Previously, California law had stipulated that it was illegal to sell merchandise advertised as being made in the U.S. if any portion of the product was produced outside the States. Upon the passage of California Senate Bill 633 and Brown’s signature, the state now conforms with the federal standard used by the other 49 states, which states that merchandise can carry the label if the non-U.S. components make up no more than 10 percent of the final product.
The bill was authored by state Senator Jerry Hill and Assemblyman Brian Jones. In a statement, Jones said, “The legislature — after five years of working on this issue — has finally undone an overly burdensome regulation that has hurt California manufacturers since the 1960s.”
The new legislation takes effect Jan. 1, 2016, and should be a boon for California’s growing footwear-manufacturing industry. Southern California, in particular, has become a hotbed of artisan activity — among the companies producing shoes there are Calleen Cordero, George Esquivel, Newbark, Anine Bing, Rainbow Sandals and Sbicca.
Cordero told Footwear News earlier this year as part of a special “Made in America” issue, “There are so many advantages [to producing in the U.S.] — and it’s especially a designer’s dream come true to be able to conceptualize a design and have it brought to life before your very own eyes.”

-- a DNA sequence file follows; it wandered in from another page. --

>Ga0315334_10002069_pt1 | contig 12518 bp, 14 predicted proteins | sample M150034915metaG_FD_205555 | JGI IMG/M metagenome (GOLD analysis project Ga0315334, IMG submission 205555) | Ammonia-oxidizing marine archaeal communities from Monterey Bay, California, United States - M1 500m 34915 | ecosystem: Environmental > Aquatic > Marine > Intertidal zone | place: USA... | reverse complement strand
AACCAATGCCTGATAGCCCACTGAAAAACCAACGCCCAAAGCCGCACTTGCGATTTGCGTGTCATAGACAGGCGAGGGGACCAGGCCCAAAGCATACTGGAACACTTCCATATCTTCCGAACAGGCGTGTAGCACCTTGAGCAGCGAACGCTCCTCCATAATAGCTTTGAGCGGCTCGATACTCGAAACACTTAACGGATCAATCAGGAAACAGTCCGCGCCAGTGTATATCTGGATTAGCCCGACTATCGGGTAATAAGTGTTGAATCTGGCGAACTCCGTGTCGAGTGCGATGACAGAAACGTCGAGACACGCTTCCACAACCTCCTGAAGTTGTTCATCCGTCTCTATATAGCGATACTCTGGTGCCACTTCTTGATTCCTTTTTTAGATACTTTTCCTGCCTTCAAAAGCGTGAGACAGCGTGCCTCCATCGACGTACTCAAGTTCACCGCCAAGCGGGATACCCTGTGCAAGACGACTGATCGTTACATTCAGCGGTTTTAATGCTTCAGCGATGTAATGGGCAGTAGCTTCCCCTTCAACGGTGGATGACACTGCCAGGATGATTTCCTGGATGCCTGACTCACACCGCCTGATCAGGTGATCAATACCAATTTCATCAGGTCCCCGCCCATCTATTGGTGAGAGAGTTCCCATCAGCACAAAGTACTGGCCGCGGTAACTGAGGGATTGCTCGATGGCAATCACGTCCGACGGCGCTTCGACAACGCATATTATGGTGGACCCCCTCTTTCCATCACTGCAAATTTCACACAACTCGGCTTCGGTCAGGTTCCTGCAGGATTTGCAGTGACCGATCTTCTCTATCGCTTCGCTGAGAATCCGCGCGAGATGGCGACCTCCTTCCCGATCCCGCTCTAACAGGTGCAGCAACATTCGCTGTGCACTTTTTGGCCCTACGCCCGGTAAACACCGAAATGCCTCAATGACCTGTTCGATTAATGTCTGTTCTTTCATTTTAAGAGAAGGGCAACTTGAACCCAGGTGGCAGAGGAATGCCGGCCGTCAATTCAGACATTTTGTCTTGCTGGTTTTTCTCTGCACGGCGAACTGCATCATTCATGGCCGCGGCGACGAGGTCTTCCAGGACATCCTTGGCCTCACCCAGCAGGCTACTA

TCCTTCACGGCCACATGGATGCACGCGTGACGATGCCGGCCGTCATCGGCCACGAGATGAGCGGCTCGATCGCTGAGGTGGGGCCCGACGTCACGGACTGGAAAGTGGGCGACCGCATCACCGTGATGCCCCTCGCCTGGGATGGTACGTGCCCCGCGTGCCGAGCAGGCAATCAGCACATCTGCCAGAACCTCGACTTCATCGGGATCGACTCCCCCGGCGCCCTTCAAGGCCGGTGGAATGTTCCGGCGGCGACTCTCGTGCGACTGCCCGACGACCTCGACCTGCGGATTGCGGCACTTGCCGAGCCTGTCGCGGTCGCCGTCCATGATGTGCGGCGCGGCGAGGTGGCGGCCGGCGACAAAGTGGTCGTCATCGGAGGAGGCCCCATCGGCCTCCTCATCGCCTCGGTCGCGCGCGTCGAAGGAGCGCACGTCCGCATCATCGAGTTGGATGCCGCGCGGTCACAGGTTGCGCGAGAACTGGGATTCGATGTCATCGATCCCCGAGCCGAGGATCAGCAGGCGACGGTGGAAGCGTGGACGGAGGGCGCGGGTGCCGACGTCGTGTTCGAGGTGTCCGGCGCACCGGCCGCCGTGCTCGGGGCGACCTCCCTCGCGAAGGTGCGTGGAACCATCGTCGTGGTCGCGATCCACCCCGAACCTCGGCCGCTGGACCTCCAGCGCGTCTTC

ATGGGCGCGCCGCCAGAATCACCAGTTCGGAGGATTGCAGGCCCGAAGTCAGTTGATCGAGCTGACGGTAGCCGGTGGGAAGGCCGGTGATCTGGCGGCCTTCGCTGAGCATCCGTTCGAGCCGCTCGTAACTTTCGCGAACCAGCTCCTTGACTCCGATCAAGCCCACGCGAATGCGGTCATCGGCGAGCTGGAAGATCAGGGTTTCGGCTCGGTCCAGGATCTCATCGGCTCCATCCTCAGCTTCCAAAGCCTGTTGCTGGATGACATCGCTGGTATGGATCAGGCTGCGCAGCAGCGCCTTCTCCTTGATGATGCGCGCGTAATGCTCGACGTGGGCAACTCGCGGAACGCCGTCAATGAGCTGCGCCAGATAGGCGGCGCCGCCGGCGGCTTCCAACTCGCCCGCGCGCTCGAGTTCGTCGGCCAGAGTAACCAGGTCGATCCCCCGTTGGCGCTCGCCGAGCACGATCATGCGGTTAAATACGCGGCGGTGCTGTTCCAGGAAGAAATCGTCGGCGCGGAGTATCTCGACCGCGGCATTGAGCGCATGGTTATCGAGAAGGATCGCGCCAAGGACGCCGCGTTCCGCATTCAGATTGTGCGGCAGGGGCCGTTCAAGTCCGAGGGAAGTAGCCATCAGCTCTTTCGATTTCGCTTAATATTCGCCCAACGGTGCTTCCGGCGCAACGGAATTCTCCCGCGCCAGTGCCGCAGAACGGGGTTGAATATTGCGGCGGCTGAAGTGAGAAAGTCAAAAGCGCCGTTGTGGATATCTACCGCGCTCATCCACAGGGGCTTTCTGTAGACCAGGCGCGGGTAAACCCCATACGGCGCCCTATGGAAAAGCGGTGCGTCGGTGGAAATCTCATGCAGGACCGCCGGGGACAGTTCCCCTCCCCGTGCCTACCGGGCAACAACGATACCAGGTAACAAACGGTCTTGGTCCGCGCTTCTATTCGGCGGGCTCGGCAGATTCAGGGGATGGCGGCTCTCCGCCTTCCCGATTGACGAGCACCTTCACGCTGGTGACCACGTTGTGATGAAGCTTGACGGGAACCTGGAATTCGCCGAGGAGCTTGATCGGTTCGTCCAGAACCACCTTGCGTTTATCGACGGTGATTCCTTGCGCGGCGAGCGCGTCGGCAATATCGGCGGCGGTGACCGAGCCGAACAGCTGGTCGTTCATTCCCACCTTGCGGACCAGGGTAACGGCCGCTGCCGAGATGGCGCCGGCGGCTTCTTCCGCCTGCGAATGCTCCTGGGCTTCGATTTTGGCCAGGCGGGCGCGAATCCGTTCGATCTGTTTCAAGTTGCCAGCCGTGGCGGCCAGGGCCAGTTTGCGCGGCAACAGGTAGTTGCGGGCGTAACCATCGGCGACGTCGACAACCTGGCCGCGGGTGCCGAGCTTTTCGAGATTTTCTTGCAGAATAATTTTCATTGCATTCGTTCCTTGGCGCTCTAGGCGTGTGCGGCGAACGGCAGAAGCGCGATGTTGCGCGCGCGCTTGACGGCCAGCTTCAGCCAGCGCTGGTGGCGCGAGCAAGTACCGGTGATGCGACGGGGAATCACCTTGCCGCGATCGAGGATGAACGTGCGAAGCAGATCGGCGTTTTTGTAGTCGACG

However, while domestic manufacturing has seen a resurgence in the U.S. lately, the supply chain hasn’t necessarily followed suit. Many of the materials and components used by footwear companies still come from overseas, making it difficult for shoemakers to meet California’s previous 100 percent requirement.
In that same special issue of FN, Nate Herman, VP of international trade for the American Apparel & Footwear Association, pointed out that while sourcing remains an issue for companies, change could be on its way. “The materials go where the manufacturing is,” he said. “As manufacturing starts to come back in a bigger way, you’ll see the supply chain follow.”
Now, with this revision to California’s rules, local shoemakers can finally market their goods on an equal footing with manufacturers throughout the country.